Once presumed to be the work of Victorian restorers, the panels were found to date back to 10 years after Thomas Becket’s martyrdom.
The panels are part of the series of Miracle Windows that depict pilgrims at the shrine to St. Thomas Becket at Canterbury Cathedral. The earlier date of the two panels, which were once believed to be the work of Victorian restorers, places them a little more than a decade after Becket’s martyrdom, which was in 1170. Stories of pilgrims at the shrine were also later recounted in Chaucer’s Canterbury Tales, written two centuries later.
According to The Times, the panels are “now the earliest known artworks depicting pilgrims traveling to Canterbury.”
“This discovery is terrifically exciting. We are delighted to be able have this opportunity for close-up analysis of the panels which has provided us with fresh information such as being able to read the inscriptions which had previously been deemed illegible,” said Leonie Seliger, the Director of Canterbury’s Stained Glass Studio, according to an article on the cathedral website.
The panels are part of the Miracle Windows, so named after a series of miracles they recount as having occurred at the tomb of the saint, from the time of his death to the early 1200s, according to the cathedral website.
One of the medieval panels depicts a pilgrim on crutches, seeking healing from his disability. “The incredible detail includes the bright green and yellow boots of the pilgrims, which were painted with horizontal stripes and a polka dot decoration. This highly elaborate footwear may have been meant to underline the importance of the pilgrimage,” the cathedral description states.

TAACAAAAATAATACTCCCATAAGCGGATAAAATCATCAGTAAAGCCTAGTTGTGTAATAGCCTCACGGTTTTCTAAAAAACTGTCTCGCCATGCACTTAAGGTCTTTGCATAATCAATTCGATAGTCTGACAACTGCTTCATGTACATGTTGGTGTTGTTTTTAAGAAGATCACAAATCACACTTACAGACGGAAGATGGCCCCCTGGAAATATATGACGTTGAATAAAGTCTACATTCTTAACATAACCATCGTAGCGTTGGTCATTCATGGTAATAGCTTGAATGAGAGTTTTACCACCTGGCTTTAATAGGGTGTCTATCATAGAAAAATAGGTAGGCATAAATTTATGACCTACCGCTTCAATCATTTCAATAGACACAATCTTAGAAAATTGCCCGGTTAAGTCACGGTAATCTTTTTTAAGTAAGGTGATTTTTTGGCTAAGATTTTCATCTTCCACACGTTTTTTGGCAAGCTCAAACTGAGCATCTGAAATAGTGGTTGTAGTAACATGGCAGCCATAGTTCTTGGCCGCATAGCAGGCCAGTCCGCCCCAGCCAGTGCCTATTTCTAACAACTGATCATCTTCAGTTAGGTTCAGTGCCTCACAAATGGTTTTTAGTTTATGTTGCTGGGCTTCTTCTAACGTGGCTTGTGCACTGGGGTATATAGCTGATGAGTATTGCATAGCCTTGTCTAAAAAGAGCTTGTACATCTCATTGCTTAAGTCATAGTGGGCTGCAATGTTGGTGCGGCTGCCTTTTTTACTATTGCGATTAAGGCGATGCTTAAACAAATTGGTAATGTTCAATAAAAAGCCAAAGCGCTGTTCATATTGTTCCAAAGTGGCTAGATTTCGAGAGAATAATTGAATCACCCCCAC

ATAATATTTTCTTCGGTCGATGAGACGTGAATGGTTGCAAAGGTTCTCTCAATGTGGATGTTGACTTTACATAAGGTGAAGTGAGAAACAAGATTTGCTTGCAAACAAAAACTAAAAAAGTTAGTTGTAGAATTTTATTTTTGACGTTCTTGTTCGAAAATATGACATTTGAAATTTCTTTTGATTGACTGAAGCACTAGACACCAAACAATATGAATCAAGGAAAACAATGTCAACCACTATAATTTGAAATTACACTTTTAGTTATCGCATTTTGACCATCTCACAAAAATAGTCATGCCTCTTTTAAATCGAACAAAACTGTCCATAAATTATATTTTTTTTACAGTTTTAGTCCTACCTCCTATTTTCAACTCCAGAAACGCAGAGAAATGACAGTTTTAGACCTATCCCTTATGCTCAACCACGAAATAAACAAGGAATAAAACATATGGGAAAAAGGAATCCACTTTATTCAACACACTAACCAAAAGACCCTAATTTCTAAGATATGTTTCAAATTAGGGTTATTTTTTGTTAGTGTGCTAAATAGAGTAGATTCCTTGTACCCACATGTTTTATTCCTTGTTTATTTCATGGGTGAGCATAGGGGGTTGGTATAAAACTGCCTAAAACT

Becket was murdered at the behest of Henry II because the archbishop refused to let clergy stand trial in secular courts. Far from being just jurisdictional squabble, the future independence of the Church hinged on the outcome of the conflict. In many ways, the incident would foreshadow the clash between St. Thomas More and Henry VIII several centuries later (see this source here).
Catholic historian Warren Carroll has written that Becket’s martyrdom was one of the most important events in medieval Christendom. As he puts it, it has been “seared into the history of Christendom as by a branding iron. Books, poems, sagas, plays, and the tales of millions of pilgrims over eight centuries have lovingly traced and enshrined every detail of that unforgettable murder in the cathedral (Glory of Christendom, 106).
The martyr’s shrine became one of the most popular and venerated destinations for pilgrims in the Middle Ages.
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